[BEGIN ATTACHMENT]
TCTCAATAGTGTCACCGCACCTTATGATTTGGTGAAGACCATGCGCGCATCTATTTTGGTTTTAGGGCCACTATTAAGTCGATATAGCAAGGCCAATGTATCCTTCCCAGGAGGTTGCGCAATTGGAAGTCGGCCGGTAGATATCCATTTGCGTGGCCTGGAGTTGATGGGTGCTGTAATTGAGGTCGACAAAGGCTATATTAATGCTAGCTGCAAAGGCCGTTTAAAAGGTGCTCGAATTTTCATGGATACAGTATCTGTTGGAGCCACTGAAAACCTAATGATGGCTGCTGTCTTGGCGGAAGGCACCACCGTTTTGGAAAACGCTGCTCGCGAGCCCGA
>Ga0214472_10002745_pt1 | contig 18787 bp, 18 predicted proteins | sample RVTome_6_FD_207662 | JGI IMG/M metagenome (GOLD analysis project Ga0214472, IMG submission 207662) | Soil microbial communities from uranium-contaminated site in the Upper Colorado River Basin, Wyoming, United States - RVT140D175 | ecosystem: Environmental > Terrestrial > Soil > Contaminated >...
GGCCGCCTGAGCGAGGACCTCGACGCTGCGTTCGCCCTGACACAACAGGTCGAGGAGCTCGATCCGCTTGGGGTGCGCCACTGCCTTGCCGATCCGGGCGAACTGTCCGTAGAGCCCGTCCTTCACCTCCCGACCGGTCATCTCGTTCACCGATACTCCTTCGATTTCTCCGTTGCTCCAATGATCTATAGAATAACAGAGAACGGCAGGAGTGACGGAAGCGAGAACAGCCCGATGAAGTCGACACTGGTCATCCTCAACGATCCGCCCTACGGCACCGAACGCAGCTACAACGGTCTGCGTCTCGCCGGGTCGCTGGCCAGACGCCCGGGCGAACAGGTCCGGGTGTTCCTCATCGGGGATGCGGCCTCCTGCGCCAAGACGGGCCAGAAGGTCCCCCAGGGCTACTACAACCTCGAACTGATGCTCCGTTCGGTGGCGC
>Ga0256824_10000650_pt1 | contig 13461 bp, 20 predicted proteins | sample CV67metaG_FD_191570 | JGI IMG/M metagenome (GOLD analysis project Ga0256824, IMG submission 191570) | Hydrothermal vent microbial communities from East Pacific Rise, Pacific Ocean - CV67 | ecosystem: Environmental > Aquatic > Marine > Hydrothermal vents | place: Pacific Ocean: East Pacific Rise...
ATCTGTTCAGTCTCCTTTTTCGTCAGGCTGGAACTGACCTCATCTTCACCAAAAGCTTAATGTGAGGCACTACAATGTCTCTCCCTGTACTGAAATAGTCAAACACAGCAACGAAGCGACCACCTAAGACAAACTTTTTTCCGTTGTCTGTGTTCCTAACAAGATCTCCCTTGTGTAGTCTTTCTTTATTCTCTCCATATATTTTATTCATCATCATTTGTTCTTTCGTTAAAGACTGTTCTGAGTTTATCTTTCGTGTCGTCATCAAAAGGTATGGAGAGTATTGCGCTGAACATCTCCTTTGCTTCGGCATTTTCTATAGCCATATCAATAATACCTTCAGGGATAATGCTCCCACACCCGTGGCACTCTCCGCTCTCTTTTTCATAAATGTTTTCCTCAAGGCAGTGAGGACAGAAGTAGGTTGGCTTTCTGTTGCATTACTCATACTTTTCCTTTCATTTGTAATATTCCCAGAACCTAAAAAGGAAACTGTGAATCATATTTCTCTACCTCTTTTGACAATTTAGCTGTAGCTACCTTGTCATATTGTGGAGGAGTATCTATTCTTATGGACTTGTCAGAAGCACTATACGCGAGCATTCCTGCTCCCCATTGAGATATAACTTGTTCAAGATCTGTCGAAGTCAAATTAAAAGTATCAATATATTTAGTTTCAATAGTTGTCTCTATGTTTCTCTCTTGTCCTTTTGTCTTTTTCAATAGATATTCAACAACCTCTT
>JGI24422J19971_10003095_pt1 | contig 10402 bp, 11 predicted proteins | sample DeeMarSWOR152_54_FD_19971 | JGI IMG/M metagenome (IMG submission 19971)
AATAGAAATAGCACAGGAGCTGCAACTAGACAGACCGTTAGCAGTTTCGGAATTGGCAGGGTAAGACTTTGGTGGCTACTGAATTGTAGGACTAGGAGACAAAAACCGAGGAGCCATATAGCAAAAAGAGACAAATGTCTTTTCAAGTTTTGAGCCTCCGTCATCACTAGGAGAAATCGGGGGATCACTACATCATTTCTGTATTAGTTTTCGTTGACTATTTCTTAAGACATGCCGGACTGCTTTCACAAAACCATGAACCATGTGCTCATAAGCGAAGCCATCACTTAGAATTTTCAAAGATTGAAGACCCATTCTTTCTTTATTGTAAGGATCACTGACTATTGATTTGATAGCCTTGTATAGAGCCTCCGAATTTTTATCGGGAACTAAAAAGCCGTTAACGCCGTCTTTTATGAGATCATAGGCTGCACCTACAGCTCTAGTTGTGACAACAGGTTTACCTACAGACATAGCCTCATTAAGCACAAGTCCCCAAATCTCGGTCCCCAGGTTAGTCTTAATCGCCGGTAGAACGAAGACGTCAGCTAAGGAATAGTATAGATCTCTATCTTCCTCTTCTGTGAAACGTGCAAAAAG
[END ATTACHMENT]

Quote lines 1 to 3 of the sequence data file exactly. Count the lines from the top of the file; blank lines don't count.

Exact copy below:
TCTCAATAGTGTCACCGCACCTTATGATTTGGTGAAGACCATGCGCGCATCTATTTTGGTTTTAGGGCCACTATTAAGTCGATATAGCAAGGCCAATGTATCCTTCCCAGGAGGTTGCGCAATTGGAAGTCGGCCGGTAGATATCCATTTGCGTGGCCTGGAGTTGATGGGTGCTGTAATTGAGGTCGACAAAGGCTATATTAATGCTAGCTGCAAAGGCCGTTTAAAAGGTGCTCGAATTTTCATGGATACAGTATCTGTTGGAGCCACTGAAAACCTAATGATGGCTGCTGTCTTGGCGGAAGGCACCACCGTTTTGGAAAACGCTGCTCGCGAGCCCGA
>Ga0214472_10002745_pt1 | contig 18787 bp, 18 predicted proteins | sample RVTome_6_FD_207662 | JGI IMG/M metagenome (GOLD analysis project Ga0214472, IMG submission 207662) | Soil microbial communities from uranium-contaminated site in the Upper Colorado River Basin, Wyoming, United States - RVT140D175 | ecosystem: Environmental > Terrestrial > Soil > Contaminated >...
GGCCGCCTGAGCGAGGACCTCGACGCTGCGTTCGCCCTGACACAACAGGTCGAGGAGCTCGATCCGCTTGGGGTGCGCCACTGCCTTGCCGATCCGGGCGAACTGTCCGTAGAGCCCGTCCTTCACCTCCCGACCGGTCATCTCGTTCACCGATACTCCTTCGATTTCTCCGTTGCTCCAATGATCTATAGAATAACAGAGAACGGCAGGAGTGACGGAAGCGAGAACAGCCCGATGAAGTCGACACTGGTCATCCTCAACGATCCGCCCTACGGCACCGAACGCAGCTACAACGGTCTGCGTCTCGCCGGGTCGCTGGCCAGACGCCCGGGCGAACAGGTCCGGGTGTTCCTCATCGGGGATGCGGCCTCCTGCGCCAAGACGGGCCAGAAGGTCCCCCAGGGCTACTACAACCTCGAACTGATGCTCCGTTCGGTGGCGC